Robert J. Sawyer

Hugo and Nebula Award-Winning Science Fiction Writer

Hyping the dubious Homo naledi

by Rob - September 20th, 2015.
Filed under: Keynotes, Science.

The lede is buried in this excellent article by Ray Hartley from South Africa’s Rand Daily Mail. The meat begins with the tenth paragraph, which starts, “There was only one moment during the press event when the giant bubble of hype was threatened by a sharp question.”

Read from that point down, at least, then come back here; I’ll wait.

I often give keynote addresses at science conferences, and in September 2011, I gave the keynote at the Annual Meeting of the Science Media Centre of Canada, in Ottawa. My theme was that science journalists owe it to the readers, and to the science itself, to not be breathless shills for every person wanting press coverage.

It’s still an issue. All the current headlines about Homo naledi “rewriting human evolution” and “upending everything we thought we knew” are not only premature but feed right into the zealots who want to say that science is on shaky ground.

The case in point I used in 2011 was the then-current claim that the speed of light had been exceeded in a laboratory experiment. As I said to the audience of journalists, it’s got to be a measurement error, every one of you knows that it’s almost certainly that, and yet you peddle it as though it were celebrity gossip, requiring no more basis in reality than, “Someone said Brad and Angelina had a fight last night.”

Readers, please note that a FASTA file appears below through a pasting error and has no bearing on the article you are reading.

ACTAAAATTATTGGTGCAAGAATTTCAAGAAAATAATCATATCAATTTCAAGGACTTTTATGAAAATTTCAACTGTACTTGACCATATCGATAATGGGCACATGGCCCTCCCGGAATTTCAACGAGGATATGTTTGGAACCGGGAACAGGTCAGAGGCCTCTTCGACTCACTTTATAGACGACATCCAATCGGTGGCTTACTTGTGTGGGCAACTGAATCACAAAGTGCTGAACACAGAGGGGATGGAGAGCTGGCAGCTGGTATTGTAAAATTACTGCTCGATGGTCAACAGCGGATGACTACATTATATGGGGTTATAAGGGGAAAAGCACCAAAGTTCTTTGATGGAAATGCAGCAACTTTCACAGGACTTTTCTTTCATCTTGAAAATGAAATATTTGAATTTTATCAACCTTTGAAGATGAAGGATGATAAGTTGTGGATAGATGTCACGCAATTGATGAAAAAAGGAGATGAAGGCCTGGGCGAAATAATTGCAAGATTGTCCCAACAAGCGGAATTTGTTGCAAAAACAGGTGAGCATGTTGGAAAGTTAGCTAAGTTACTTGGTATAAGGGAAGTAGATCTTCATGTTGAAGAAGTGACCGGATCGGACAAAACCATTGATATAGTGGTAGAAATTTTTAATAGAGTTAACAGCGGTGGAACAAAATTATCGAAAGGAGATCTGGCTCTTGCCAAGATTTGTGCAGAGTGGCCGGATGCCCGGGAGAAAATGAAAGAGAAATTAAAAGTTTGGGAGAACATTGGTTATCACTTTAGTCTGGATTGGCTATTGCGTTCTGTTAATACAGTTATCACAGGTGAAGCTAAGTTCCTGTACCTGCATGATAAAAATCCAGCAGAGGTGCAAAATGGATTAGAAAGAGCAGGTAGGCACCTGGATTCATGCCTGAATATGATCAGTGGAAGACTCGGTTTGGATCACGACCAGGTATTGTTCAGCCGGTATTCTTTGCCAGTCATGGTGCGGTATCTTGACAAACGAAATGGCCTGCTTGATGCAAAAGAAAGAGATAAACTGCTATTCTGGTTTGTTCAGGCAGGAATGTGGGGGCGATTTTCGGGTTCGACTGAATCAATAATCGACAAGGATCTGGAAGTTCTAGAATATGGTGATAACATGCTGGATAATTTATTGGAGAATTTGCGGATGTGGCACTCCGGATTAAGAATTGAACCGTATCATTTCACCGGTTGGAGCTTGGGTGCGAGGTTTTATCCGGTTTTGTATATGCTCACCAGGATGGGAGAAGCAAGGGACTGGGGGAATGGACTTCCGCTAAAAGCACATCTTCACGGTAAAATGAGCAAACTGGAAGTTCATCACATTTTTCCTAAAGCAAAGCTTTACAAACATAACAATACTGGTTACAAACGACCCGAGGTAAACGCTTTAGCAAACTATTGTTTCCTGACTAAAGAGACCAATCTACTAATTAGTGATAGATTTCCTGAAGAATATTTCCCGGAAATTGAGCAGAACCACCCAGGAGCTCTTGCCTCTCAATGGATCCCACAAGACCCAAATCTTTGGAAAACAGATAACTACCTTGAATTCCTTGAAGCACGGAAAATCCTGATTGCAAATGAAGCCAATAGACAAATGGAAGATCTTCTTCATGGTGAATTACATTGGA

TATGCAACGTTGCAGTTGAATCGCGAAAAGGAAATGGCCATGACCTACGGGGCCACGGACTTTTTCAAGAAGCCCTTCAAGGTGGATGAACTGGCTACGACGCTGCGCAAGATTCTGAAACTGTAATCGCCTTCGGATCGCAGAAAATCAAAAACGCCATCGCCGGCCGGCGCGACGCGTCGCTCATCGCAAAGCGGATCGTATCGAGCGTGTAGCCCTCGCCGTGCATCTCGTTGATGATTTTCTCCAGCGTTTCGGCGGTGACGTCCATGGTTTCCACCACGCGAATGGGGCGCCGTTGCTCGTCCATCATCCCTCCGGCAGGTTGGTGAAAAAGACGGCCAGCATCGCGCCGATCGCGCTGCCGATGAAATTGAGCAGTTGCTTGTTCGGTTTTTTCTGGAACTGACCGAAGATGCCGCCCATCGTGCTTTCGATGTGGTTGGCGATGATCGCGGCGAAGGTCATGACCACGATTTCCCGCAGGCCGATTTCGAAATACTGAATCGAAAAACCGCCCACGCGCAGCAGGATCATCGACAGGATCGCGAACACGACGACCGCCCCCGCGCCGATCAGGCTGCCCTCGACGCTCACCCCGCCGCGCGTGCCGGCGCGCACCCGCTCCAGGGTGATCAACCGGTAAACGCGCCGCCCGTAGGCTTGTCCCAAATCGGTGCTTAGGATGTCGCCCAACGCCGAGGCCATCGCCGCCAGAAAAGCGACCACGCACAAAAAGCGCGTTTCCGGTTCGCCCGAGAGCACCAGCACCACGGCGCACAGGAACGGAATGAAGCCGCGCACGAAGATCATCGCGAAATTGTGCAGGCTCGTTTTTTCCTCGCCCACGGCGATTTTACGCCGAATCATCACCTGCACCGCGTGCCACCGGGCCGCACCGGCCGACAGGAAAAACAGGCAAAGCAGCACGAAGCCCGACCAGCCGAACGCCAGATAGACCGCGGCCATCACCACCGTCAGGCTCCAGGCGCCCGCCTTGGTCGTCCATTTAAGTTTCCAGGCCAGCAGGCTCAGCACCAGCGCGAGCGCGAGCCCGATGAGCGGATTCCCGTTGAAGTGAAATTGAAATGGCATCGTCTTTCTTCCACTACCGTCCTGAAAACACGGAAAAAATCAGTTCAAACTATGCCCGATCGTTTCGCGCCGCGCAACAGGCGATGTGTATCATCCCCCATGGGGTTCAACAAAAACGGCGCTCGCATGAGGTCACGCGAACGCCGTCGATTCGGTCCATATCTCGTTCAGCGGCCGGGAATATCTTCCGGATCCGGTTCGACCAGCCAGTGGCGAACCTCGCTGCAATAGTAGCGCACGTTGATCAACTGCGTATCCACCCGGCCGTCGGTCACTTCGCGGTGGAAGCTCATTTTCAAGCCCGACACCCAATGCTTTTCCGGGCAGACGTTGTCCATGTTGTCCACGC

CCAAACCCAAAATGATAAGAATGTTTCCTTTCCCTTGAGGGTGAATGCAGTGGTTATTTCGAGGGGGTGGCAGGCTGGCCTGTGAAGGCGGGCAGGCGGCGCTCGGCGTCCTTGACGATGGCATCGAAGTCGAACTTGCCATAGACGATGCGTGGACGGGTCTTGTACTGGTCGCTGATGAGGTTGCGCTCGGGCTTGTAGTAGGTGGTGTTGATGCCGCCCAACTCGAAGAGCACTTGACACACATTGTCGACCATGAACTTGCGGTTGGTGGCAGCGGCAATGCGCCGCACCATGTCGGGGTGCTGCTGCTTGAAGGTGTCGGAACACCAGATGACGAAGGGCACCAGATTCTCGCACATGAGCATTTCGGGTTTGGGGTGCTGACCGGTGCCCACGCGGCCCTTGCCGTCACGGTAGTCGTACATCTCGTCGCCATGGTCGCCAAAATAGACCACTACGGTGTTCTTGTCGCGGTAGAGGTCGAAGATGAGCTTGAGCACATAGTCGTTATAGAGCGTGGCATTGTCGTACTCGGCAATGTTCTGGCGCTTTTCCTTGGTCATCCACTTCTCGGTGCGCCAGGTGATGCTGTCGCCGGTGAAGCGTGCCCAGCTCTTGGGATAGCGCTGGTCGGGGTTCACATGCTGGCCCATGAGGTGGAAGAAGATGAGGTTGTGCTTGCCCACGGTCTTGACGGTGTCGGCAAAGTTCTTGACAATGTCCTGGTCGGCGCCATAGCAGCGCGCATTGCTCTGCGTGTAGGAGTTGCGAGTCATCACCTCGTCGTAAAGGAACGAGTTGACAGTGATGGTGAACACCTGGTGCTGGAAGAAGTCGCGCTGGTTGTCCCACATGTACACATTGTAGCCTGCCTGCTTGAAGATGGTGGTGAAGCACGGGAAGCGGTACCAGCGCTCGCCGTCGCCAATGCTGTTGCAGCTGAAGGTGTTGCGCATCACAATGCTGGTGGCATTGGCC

In the case of Homo naledi, we have a paper that was rejected by peer-review, multiple scientists saying the new taxon is invalid, and no dating info available yet, and science “journalists” reporting the hype instead of the facts. Ugh.

Robert J. Sawyer online:

3 Responses to Hyping the dubious Homo naledi

  1. Well, yes…

    But a couple of points in the Harley article disturbed me:

    ‘Deutsche Welle interviewed anthropologist Christoph Zollikofer, who said: “…Assuming that it is two million years old, you could say it is an early Homo erectus, but not a new genus.” ‘

    Shouldn’t a qualified anthropologist know the difference between genus and species? Nobody has claimed it’s a different genus, and I suspect if they had there’d have been a whole lot less political hype.

    Also dismissing the site as a burial chamber, because of the difficulty of access, seems nonsensical. We (H. sapiens) go to obscene lengths to handle the bodies of our dead. If anything, that’s an argument IN favor of it being a burial chamber.

  2. The “genus” gaffe caught my eye, too, but having frequently been misquoted myself (my favourite “Sawyer says he’s devoted to astrology” when I said, “I’m really into astronomy”), I always assume an incorrect paraphrasing in cases like this. And, in this particular instance, it’s a German newspaper (Deutsche Welle) interviewing a scientist in Switzerland; it may be a translation error. It’s inconceivable that Zollikofer doesn’t know the difference between a species and a genus, after all.

  3. It’s funny to read this today. Last Friday I used the speed of light experiment to cast doubt on recent experiments (or at least, my flawed understanding of those experiments). I hadn’t ever heard anything about the speed of light experiment being proven wrong. Just assumed so when nothing further came from it.

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